WASHINGTON (NEXSTAR) – Soon a new leader could take over the Federal Aviation Administration, with important implications for traveling Americans. This comes as Congress is also negotiating a funding plan for the agency.
President Biden nominated Michael Whitaker for the role of FAA Administrator. On Wednesday he faced questions at a Senate confirmation hearing, where lawmakers talked about the importance of filling the role.
“To put it simply the FAA has its work cut out for it,” Senator John Thune said.
The Federal Aviation Administration is dealing with a lot of issues ranging from understaffing to outdated technology. But Whitaker said he’s ready to take on the job of administrator.
“If confirmed my priority will be the safety of the flying public. They put their trust in the FAA to keep aviation the safest way to travel,” Whitaker said.
At the hearing he outlined his plans to improve safety, make new investments, and boost hiring.
Members of both parties signaled support for his nomination.
Senator Ted Cruz called the position crucially important.
“The next administrator will face serious challenges in rebuilding the FAA after unfortunately 18 months without a senate confirmed leader,” Cruz said.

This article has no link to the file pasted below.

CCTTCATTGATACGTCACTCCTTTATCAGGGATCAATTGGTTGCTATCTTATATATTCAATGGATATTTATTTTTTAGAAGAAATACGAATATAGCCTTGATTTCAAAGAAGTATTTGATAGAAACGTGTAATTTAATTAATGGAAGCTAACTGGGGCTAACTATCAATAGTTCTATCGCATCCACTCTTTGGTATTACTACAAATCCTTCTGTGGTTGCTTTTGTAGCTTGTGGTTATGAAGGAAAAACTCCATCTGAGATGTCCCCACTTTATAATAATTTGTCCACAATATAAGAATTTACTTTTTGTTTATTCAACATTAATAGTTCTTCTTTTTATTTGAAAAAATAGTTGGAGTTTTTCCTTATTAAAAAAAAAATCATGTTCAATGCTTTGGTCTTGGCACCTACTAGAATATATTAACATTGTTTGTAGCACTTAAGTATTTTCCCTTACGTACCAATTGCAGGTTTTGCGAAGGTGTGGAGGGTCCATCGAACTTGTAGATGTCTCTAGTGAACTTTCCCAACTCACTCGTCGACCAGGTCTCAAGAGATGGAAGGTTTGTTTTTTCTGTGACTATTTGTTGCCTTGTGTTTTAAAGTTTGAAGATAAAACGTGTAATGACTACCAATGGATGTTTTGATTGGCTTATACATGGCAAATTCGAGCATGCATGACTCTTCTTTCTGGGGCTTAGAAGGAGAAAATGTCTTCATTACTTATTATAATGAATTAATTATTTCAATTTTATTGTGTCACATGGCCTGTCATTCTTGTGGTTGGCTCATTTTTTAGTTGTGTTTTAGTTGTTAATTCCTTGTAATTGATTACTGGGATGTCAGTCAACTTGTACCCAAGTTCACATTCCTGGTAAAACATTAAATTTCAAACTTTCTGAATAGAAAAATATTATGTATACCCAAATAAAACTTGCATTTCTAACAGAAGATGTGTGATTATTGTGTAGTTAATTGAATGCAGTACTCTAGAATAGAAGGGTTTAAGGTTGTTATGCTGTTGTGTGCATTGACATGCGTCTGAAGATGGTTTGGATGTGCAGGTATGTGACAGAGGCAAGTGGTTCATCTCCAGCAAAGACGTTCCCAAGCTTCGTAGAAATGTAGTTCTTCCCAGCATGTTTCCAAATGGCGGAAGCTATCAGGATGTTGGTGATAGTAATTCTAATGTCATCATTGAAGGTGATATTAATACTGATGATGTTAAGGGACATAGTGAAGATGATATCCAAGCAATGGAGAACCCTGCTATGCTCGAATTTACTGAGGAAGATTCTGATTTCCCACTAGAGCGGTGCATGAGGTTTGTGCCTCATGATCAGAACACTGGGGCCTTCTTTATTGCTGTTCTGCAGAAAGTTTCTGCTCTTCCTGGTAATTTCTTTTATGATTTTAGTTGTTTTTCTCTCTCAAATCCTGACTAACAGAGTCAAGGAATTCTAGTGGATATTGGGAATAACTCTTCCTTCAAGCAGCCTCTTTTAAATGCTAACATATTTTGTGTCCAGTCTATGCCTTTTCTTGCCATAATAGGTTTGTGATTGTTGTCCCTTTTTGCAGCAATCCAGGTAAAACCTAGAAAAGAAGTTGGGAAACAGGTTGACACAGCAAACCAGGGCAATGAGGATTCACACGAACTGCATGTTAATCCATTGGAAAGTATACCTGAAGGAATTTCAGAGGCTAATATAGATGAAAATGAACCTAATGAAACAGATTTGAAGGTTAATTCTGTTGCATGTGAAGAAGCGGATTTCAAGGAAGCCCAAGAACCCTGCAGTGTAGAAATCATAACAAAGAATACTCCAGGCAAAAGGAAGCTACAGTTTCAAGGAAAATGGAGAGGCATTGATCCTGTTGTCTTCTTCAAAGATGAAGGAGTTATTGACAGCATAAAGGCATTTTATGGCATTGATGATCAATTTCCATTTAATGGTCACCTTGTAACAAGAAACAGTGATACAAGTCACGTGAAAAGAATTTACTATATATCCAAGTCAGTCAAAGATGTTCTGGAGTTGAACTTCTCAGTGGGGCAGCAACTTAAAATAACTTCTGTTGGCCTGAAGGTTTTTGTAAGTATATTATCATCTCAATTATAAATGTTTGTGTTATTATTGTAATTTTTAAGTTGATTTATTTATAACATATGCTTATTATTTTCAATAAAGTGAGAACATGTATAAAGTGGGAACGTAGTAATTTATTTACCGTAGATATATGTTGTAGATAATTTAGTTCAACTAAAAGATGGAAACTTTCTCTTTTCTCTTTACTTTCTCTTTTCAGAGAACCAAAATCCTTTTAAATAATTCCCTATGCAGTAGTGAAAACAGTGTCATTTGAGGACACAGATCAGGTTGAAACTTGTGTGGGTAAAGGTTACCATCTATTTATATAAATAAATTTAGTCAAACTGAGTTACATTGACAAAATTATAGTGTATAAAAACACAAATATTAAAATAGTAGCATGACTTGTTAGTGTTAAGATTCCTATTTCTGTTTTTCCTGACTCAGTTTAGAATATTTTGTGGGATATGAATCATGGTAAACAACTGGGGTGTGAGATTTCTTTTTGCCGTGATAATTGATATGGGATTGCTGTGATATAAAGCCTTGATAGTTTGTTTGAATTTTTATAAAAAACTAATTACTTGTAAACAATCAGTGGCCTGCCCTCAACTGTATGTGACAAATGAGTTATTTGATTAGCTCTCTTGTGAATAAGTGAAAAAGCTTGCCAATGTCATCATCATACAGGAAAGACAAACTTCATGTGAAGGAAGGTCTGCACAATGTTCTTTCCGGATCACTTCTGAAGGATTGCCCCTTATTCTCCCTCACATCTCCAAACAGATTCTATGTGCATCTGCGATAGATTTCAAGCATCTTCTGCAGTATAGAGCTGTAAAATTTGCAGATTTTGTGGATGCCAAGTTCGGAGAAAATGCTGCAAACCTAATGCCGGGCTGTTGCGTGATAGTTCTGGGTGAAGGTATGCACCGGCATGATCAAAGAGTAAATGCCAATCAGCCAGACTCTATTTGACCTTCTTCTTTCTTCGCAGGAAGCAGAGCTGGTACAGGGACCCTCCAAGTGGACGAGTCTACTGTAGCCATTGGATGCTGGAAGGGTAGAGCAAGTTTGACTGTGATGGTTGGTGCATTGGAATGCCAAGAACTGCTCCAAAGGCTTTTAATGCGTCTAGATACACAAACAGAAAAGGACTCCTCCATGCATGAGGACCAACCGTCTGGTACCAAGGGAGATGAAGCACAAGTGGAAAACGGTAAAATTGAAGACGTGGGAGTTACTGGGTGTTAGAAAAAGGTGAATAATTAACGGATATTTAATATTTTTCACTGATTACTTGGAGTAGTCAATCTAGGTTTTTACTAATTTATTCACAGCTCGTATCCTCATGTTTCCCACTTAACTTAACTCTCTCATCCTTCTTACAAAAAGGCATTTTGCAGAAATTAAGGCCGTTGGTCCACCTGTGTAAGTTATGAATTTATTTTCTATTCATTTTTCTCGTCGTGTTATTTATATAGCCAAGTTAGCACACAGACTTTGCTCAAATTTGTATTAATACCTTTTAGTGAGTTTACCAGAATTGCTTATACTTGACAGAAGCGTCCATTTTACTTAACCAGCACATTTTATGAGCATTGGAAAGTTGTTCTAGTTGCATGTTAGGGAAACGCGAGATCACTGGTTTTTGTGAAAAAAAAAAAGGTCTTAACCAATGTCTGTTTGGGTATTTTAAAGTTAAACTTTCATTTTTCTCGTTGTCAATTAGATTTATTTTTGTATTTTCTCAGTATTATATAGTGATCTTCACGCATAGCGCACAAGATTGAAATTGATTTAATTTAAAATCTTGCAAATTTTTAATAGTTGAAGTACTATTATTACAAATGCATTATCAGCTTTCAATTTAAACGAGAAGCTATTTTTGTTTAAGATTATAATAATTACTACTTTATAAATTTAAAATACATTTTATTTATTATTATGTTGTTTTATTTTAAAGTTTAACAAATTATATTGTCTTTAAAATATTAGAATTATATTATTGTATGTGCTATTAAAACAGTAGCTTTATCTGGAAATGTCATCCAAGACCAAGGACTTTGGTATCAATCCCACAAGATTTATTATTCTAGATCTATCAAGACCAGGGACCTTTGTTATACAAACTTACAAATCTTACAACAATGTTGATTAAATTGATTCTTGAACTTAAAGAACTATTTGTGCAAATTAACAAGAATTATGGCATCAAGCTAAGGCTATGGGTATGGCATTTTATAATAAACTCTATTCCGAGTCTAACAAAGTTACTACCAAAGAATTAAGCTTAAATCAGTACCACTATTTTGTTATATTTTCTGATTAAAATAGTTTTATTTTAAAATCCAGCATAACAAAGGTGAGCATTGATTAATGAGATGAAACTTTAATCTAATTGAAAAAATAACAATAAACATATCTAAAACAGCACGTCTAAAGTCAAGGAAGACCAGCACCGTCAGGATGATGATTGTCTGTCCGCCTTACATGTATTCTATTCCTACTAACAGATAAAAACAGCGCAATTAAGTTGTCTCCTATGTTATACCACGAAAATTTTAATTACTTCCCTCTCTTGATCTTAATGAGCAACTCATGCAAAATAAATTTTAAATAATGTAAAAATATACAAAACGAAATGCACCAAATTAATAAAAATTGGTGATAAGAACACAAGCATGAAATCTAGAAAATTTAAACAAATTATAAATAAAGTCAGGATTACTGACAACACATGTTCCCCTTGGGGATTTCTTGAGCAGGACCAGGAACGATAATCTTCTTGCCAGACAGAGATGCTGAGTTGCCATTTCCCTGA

This nomination comes at the same time that Congress is negotiating funding plans for the FAA’s next 5 years. Leaders say that money is critical to addressing the agency’s challenges.
“What we’re looking for are the means to do thinks like strengthen and grow the workforce of air traffic controllers so we don’t have shortages that could lead to delays. Also updating some of the technology systems,” Transportation Secretary Pete Buttigieg said.
The House and the Senate are still trying to reconcile differences in their 5 year funding bills.
Senator Tammy Duckworth says prolonging passage of that funding plan has consequences.
“It means fewer pilots and fewer air traffic controllers and fewer maintenance workers in aviation, longer delays,” Duckworth.
The FAA’s money is set to run out at the end of December. That means lawmakers only have until then to reach a compromise.
“I do think that they’ll be able to get here. We really need them to get there because FAA has some urgent need here,” Buttigieg said.